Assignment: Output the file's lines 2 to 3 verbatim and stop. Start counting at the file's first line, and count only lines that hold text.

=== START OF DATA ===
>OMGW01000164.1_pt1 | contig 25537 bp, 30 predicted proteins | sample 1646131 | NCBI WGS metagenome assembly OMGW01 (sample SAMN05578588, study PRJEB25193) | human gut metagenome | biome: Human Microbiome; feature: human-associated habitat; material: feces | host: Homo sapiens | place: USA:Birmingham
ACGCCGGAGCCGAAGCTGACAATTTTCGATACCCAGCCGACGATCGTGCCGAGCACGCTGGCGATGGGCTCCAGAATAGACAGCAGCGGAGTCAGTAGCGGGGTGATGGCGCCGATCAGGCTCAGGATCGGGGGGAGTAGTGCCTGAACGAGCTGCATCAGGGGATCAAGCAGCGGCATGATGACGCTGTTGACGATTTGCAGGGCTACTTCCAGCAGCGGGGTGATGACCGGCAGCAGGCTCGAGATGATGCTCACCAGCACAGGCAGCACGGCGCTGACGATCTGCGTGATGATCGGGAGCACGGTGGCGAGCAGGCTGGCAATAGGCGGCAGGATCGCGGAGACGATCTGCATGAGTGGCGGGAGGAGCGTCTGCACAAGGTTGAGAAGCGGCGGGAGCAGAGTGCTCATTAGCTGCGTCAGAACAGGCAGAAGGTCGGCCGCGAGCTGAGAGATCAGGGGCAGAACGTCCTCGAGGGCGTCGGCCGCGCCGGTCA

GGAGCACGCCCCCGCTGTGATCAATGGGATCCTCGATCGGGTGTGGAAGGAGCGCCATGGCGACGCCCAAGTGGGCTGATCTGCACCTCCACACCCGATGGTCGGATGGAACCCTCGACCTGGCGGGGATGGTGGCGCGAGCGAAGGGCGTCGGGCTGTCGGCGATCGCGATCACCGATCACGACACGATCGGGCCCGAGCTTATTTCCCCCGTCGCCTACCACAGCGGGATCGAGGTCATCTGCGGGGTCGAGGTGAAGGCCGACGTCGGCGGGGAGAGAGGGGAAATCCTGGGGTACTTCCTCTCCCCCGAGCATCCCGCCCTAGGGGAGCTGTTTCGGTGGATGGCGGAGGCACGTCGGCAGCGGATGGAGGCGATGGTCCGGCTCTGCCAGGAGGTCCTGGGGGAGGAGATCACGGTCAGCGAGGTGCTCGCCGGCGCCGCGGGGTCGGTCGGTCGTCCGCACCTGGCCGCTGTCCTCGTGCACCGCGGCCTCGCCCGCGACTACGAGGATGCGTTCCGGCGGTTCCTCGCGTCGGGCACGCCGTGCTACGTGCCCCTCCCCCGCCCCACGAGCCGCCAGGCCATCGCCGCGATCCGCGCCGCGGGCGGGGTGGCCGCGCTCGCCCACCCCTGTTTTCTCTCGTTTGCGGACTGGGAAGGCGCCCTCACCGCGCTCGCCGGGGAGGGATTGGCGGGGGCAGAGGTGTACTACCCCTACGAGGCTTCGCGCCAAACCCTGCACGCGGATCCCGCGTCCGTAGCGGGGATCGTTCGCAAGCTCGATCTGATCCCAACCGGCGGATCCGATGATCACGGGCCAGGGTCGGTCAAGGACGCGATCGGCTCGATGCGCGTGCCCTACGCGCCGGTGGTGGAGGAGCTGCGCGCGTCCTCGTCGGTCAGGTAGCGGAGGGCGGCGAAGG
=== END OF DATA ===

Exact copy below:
ACGCCGGAGCCGAAGCTGACAATTTTCGATACCCAGCCGACGATCGTGCCGAGCACGCTGGCGATGGGCTCCAGAATAGACAGCAGCGGAGTCAGTAGCGGGGTGATGGCGCCGATCAGGCTCAGGATCGGGGGGAGTAGTGCCTGAACGAGCTGCATCAGGGGATCAAGCAGCGGCATGATGACGCTGTTGACGATTTGCAGGGCTACTTCCAGCAGCGGGGTGATGACCGGCAGCAGGCTCGAGATGATGCTCACCAGCACAGGCAGCACGGCGCTGACGATCTGCGTGATGATCGGGAGCACGGTGGCGAGCAGGCTGGCAATAGGCGGCAGGATCGCGGAGACGATCTGCATGAGTGGCGGGAGGAGCGTCTGCACAAGGTTGAGAAGCGGCGGGAGCAGAGTGCTCATTAGCTGCGTCAGAACAGGCAGAAGGTCGGCCGCGAGCTGAGAGATCAGGGGCAGAACGTCCTCGAGGGCGTCGGCCGCGCCGGTCA

GGAGCACGCCCCCGCTGTGATCAATGGGATCCTCGATCGGGTGTGGAAGGAGCGCCATGGCGACGCCCAAGTGGGCTGATCTGCACCTCCACACCCGATGGTCGGATGGAACCCTCGACCTGGCGGGGATGGTGGCGCGAGCGAAGGGCGTCGGGCTGTCGGCGATCGCGATCACCGATCACGACACGATCGGGCCCGAGCTTATTTCCCCCGTCGCCTACCACAGCGGGATCGAGGTCATCTGCGGGGTCGAGGTGAAGGCCGACGTCGGCGGGGAGAGAGGGGAAATCCTGGGGTACTTCCTCTCCCCCGAGCATCCCGCCCTAGGGGAGCTGTTTCGGTGGATGGCGGAGGCACGTCGGCAGCGGATGGAGGCGATGGTCCGGCTCTGCCAGGAGGTCCTGGGGGAGGAGATCACGGTCAGCGAGGTGCTCGCCGGCGCCGCGGGGTCGGTCGGTCGTCCGCACCTGGCCGCTGTCCTCGTGCACCGCGGCCTCGCCCGCGACTACGAGGATGCGTTCCGGCGGTTCCTCGCGTCGGGCACGCCGTGCTACGTGCCCCTCCCCCGCCCCACGAGCCGCCAGGCCATCGCCGCGATCCGCGCCGCGGGCGGGGTGGCCGCGCTCGCCCACCCCTGTTTTCTCTCGTTTGCGGACTGGGAAGGCGCCCTCACCGCGCTCGCCGGGGAGGGATTGGCGGGGGCAGAGGTGTACTACCCCTACGAGGCTTCGCGCCAAACCCTGCACGCGGATCCCGCGTCCGTAGCGGGGATCGTTCGCAAGCTCGATCTGATCCCAACCGGCGGATCCGATGATCACGGGCCAGGGTCGGTCAAGGACGCGATCGGCTCGATGCGCGTGCCCTACGCGCCGGTGGTGGAGGAGCTGCGCGCGTCCTCGTCGGTCAGGTAGCGGAGGGCGGCGAAGG